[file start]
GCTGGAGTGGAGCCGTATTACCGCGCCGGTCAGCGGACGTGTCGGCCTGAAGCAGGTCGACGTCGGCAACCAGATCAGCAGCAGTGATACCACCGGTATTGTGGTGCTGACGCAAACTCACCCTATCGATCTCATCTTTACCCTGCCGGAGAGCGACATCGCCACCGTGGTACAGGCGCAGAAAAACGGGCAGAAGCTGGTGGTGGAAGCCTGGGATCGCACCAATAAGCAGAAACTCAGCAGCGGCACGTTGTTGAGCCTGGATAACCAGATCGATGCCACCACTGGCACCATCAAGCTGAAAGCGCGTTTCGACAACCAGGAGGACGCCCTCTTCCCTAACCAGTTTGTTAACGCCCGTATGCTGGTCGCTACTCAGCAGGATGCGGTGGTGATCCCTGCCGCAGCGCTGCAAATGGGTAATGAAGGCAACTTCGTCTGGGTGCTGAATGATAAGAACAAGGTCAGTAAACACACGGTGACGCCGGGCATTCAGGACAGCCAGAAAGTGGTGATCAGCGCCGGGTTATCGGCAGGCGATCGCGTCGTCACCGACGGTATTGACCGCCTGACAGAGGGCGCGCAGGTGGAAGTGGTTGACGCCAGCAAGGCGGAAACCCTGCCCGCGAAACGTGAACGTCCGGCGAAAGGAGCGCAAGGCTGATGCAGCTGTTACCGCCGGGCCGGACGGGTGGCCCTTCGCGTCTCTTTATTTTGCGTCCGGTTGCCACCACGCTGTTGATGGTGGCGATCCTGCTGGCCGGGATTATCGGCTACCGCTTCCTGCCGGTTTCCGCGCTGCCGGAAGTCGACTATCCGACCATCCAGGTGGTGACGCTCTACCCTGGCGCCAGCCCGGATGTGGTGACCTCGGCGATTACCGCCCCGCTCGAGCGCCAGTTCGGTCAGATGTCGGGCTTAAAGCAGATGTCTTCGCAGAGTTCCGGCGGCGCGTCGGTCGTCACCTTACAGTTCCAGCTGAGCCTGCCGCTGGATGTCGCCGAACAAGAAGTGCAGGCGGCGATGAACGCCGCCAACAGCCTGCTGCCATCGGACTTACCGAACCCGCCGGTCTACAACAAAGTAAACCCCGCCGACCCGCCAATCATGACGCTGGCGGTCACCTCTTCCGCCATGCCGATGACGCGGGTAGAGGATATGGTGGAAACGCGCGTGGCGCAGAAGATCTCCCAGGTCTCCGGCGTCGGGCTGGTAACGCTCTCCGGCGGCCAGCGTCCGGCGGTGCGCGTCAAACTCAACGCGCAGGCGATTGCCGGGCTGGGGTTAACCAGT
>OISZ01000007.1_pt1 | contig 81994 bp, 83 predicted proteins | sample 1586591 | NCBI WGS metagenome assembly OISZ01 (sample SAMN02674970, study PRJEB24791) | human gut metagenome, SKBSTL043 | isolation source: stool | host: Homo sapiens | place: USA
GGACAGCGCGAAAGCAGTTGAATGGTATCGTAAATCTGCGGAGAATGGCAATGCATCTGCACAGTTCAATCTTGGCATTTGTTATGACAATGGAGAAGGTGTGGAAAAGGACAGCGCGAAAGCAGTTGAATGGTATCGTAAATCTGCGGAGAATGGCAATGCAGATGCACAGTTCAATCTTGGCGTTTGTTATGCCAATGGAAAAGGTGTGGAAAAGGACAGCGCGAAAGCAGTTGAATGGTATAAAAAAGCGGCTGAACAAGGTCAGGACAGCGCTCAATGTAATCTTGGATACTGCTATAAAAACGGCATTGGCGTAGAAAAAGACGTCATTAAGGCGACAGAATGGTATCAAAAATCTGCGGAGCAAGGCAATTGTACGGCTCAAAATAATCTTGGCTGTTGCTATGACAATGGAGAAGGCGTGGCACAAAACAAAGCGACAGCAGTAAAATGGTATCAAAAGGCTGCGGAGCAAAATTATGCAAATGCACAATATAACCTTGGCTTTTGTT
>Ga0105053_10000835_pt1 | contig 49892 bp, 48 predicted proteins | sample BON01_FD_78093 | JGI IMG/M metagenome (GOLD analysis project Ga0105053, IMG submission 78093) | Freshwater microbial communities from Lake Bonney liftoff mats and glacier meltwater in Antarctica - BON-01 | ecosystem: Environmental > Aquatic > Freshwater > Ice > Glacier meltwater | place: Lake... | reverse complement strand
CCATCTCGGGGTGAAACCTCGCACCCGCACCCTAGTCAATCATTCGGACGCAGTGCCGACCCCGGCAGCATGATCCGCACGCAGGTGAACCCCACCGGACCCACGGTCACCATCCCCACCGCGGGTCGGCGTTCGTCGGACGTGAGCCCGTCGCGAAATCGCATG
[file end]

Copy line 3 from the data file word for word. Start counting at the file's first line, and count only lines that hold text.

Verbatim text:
GGACAGCGCGAAAGCAGTTGAATGGTATCGTAAATCTGCGGAGAATGGCAATGCATCTGCACAGTTCAATCTTGGCATTTGTTATGACAATGGAGAAGGTGTGGAAAAGGACAGCGCGAAAGCAGTTGAATGGTATCGTAAATCTGCGGAGAATGGCAATGCAGATGCACAGTTCAATCTTGGCGTTTGTTATGCCAATGGAAAAGGTGTGGAAAAGGACAGCGCGAAAGCAGTTGAATGGTATAAAAAAGCGGCTGAACAAGGTCAGGACAGCGCTCAATGTAATCTTGGATACTGCTATAAAAACGGCATTGGCGTAGAAAAAGACGTCATTAAGGCGACAGAATGGTATCAAAAATCTGCGGAGCAAGGCAATTGTACGGCTCAAAATAATCTTGGCTGTTGCTATGACAATGGAGAAGGCGTGGCACAAAACAAAGCGACAGCAGTAAAATGGTATCAAAAGGCTGCGGAGCAAAATTATGCAAATGCACAATATAACCTTGGCTTTTGTT